The clock is ticking on the federal homebuyer tax credit.
The homebuyer tax credit is worth 10 percent of the home’s sale price, up to $8,000 for buyers who haven’t owned a home in the previous three years and $6,500 for buyers who have owned and occupied a principal residence for at least five consecutive years during the eight-year period that ends on the day the new home is purchased.
Here are some tips for last-minute buyers:
Tip: The buyer must enter into a binding contract to purchase the home on or before April 30, 2010. The term “binding contract” isn’t defined in the homebuyer tax credit law and may be subject to interpretation. Generally, the term refers to an agreement that’s signed by both parties and has a deposit in escrow, according to Randi Bennett, an escrow officer at First Centennial Title Co. of Nevada in Reno.
Tip: The purchase must close within 60 days after the binding contract deadline. In this context, that means June 30, 2010, not June 29, 2010, according to the Internal Revenue Service. The discrepancy between 60 calendar days and two months occurs due to a financial fiction that every month equals 30 days.
Tip: Certain U.S. military, foreign service and intelligence service personnel have an extra year to claim the homebuyer tax credit. These buyers must enter into a binding contact on or before April 30, 2011, and close on or before June 30, 2011.
Tip: Buyers should be “upfront with their Realtor about their must-haves and their wish list,” says Allyson Bernard, owner of Real Estate Professionals of Connecticut. Buyers who aren’t realistic could find themselves up against the deadline with fewer houses from which to choose.
Tip: Harsh weather may be “a help or a hindrance,” Bernard says. Buyers who are willing to trudge through snow to find a house may have an advantage over buyers who wait until the weather improves.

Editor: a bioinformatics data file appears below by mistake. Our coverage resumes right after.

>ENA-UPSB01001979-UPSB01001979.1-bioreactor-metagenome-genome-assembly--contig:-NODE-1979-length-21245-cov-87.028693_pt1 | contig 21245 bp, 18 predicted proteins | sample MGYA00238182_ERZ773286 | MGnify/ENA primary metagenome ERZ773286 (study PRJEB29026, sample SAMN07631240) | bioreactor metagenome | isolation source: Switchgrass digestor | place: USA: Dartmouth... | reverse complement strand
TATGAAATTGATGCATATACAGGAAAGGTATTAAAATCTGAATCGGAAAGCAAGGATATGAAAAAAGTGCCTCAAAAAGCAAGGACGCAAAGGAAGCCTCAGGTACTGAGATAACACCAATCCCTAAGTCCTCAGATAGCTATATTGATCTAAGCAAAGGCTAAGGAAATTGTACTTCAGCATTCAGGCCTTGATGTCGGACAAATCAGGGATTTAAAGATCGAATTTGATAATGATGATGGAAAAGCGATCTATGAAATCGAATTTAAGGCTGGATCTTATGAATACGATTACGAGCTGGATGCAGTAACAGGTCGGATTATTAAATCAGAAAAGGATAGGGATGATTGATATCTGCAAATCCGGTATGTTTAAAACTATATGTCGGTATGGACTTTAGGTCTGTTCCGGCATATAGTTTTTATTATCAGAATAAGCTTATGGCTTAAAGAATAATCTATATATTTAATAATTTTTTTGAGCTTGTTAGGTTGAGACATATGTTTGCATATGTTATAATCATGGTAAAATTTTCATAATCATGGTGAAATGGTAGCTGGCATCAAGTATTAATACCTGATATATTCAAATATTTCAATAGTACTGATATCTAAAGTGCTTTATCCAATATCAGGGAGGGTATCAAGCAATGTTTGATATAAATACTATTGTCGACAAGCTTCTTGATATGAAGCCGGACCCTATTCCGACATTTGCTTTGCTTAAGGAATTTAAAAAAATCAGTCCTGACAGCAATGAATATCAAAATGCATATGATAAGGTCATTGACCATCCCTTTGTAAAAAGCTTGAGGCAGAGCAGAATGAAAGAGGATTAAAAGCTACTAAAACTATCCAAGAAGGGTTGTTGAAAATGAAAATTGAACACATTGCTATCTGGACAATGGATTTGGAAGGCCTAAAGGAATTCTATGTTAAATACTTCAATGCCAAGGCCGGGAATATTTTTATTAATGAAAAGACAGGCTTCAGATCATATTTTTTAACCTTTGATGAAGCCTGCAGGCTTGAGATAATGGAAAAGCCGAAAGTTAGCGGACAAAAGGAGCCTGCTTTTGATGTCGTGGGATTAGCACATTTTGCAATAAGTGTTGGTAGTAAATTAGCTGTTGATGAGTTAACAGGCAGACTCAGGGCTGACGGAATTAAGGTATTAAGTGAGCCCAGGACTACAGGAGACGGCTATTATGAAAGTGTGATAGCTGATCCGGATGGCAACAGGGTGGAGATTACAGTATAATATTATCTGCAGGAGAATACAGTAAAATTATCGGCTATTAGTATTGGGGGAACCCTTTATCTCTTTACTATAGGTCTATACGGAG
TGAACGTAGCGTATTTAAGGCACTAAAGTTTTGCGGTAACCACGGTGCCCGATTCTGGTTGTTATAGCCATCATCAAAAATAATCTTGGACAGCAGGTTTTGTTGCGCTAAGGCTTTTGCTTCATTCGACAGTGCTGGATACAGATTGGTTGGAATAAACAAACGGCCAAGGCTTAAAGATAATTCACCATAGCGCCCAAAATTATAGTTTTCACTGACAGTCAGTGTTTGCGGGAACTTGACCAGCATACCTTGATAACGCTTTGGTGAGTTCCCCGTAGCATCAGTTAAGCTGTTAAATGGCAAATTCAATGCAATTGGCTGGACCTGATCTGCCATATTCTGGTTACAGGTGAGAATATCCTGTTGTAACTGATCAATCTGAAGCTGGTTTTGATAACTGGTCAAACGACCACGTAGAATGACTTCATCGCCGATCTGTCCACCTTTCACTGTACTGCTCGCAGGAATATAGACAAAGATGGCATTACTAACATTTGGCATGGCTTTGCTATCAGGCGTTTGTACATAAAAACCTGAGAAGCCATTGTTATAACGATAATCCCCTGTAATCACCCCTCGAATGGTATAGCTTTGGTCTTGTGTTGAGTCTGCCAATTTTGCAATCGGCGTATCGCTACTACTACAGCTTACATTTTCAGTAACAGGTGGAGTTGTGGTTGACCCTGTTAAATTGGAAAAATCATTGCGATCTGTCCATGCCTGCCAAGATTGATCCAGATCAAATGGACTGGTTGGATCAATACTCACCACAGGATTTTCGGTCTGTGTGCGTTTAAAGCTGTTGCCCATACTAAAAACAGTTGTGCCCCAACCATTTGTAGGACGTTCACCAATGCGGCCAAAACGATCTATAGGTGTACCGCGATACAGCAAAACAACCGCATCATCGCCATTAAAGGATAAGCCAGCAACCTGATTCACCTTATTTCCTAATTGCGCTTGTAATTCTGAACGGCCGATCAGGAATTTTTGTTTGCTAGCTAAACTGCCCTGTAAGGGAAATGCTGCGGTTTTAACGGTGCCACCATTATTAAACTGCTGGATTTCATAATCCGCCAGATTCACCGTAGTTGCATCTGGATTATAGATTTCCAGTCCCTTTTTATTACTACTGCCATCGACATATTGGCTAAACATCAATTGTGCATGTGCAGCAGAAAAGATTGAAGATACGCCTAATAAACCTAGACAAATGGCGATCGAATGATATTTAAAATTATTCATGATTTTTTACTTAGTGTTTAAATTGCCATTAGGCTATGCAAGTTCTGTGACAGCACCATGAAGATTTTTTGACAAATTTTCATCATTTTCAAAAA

Tip: Contract contingencies allow buyers some “breathing room” to take care of big items like financing, inspections and the sale of their current home, Bernard says. But contingencies shouldn’t be an excuse to delay once the deal is pending.
“If you run into a problem and you no longer want to buy that house, it’s great that you had those contingencies to protect you, but you may not have time to find another property,” she says.
Tip: Anecdotal reports suggest that some buyers have included a tax-credit contingency in the purchase contract. Whether that’s a necessary protection to make sure the deal closes on time depends on the situation and local practices. Either way, buyers should read the contract to make sure the closing will occur before the deadline.
Tip: Buyers should be preapproved for a mortgage because glitches such as a mistake on a credit report or a lender’s request for tax returns that must be retrieved from the Internal Revenue Service can cause a delay, according to Patti Ketcham, owner of Ketcham Realty Group in Tallahassee, Fla.
“You don’t want to wait until the last minute because you could end up shooting yourself in the foot over something that’s no one’s fault, but you just run out of time,” she says.
Tip: Buyers also should allow extra time in case the mortgage lender requires a second appraisal, which can delay final loan approval.
“The appraisal process in residential lending is going through some painful changes. It is not uncommon to have a mortgage lender require more than one appraisal,” Ketcham says.
Tip: Buyers should line up homeowners insurance as soon as the house is under contract. Homeowners insurance is usually routine, but some states have special disaster-related issues. A big storm, earthquake or fire can trigger a moratorium on new policies.
Tip: Buyers should be aware that short sales, in which the seller needs a lender’s approval to sell the home for less than the loan balance, are typically subject to lengthy delays. For instance, one typical requirement is that the final closing statement must be sent to the bank for final approval. That can take five to 10 business days, Bennett says.
It’s an unfortunate irony for homeowners who’ve experienced a financial hardship, but Ketcham suggests buyers who want to claim the tax credit should set some firm deadlines or avoid short-sale homes.
“If the home they fall in love with is a short sale, they need to have a very serious talk with their Realtor with the calendar in front of them and say, ‘If we don’t have an answer by this date, we need to look for another house,'” she says.
Tip: The IRS has introduced Form 5405 and instructions for taxpayers who want to claim the homebuyer tax credit.